Another method that may be helpful when coping with an insecure attachment type is practicing mindfulness. This technique can assist with many mental health challenges, including anxiety, depression, stress, and personality disorder symptoms.
Mindfulness can make you more aware of what is happening around you and keep you present in the moment. Instead of worrying about what your partner might say, do, or think, for example, you can engage in the present moment. By embracing this strategy and the other coping mechanisms listed, you may be able to cope with your insecure attachment type while working toward earned secure attachment.
Developing a more secure attachment style is possible with tools and support. If you're struggling with an insecure attachment style and aren't sure how to move forward, it could be beneficial to speak with a professional. In addition, if you face barriers to in-person treatment, alternative options, such as online therapy platforms, are available.
Online therapy platforms like BetterHelp are often more cost-effective than traditional therapy. Since you can connect with your therapist via phone, video chat, or in-app messaging, finding support may be more convenient. For those in relationships, online therapy platforms like ReGain allow couples to receive support at similar rates to individual therapy.
Those with insecure attachments may struggle to move on after a romantic breakup. Researchers have studied the efficacy of online therapy in helping these individuals move forward healthily. One study found that online therapy could reduce attachment anxiety and avoidant tendencies in individuals in close intimate relationships, with results similar to those of in-person studies.
Establishing a secure attachment style can be challenging, particularly if you've experienced trauma or other negative experiences in the past. However, by connecting with a licensed therapist, you can receive personalized guidance as you navigate this process. You're not alone, and support is available.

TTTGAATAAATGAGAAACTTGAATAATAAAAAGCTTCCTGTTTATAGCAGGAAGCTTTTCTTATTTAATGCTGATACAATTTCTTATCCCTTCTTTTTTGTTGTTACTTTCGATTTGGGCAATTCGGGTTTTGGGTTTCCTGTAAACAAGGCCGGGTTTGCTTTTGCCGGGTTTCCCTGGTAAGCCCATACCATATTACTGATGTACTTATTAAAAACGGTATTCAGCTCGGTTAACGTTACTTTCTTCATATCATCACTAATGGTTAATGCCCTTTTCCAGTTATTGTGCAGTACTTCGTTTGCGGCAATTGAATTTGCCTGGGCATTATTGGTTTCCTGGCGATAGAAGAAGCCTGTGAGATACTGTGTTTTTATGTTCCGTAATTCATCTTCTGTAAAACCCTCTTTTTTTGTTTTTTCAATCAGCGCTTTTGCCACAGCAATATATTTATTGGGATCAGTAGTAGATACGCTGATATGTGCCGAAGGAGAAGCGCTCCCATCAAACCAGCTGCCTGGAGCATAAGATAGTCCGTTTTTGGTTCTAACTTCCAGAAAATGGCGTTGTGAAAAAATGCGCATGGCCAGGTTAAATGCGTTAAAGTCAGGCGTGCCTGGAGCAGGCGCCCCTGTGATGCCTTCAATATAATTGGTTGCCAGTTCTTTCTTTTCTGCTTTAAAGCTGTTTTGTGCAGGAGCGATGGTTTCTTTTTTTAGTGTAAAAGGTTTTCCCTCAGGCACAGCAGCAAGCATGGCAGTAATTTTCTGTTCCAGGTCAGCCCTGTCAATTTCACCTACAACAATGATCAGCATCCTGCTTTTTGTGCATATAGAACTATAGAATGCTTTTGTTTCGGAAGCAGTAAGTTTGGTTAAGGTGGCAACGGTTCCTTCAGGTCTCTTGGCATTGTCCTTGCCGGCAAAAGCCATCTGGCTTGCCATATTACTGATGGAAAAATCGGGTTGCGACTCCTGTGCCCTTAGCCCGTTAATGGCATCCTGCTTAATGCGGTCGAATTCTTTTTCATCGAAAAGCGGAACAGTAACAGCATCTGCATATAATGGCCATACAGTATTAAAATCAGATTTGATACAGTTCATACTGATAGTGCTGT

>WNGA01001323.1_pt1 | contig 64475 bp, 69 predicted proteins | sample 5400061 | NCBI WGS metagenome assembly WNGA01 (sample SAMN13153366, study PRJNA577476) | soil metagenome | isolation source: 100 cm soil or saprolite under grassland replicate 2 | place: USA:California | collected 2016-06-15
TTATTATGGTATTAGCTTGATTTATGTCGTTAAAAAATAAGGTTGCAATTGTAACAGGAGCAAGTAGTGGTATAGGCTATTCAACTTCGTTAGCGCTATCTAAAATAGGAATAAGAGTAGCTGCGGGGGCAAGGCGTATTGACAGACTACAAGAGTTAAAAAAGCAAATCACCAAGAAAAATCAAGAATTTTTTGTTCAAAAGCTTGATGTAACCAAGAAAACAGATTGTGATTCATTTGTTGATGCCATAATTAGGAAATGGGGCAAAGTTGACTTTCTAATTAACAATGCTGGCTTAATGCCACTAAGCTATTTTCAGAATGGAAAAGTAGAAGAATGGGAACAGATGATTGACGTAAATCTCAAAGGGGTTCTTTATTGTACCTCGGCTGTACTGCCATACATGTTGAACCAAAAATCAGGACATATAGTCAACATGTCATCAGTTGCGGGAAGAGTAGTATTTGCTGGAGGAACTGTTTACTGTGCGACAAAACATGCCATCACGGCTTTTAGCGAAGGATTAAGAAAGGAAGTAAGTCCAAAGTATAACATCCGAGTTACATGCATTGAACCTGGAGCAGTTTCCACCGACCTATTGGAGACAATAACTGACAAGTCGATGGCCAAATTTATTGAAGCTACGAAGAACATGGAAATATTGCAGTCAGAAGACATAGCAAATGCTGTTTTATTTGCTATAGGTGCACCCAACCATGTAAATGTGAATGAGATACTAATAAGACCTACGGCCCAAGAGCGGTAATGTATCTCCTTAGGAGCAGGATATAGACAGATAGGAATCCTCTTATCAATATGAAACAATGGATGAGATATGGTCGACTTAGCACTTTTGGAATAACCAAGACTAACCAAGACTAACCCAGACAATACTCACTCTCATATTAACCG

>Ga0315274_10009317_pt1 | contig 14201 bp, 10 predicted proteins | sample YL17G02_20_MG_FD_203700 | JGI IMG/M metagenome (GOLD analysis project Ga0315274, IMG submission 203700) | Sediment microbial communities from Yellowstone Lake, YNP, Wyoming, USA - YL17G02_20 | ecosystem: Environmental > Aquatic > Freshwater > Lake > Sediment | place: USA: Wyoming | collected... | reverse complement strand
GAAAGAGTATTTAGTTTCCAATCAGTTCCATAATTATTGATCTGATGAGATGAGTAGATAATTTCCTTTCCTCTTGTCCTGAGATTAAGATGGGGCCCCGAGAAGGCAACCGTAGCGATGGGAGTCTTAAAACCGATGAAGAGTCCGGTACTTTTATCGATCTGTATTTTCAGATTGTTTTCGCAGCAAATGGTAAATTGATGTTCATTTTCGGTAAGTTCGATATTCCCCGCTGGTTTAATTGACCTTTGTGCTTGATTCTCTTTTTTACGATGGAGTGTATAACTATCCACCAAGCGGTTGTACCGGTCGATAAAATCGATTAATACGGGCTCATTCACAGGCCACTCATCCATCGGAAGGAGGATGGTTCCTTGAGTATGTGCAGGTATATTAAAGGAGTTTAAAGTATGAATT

What are the 3 types of insecure attachment?
Many believe that there are three types of insecure attachment that are commonly associated with attachment theory. These suggested types include ambivalent, disorganized and avoidant attachment.
- Anxious attachment: This is thought to occur when caregiver responses to children are inconsistent, possibly leading to internal confusion and nervousness that can undermine a person’s ability to attach.
- Avoidant attachment: This attachment style can form if a caregiver isn’t able to meet a child’s innate need for emotional and physical closeness.
- Disorganized attachment: Disorganized attachment can occur if a child develops a fear around their caregivers as they grow up. While they may have once seen them as a sign of safety, they may now not—which can lead to a “push and pull” dynamic in future adult relationships.
While living with these adult attachment styles can feel frustrating or overwhelming, online therapy and other supportive strategies can help.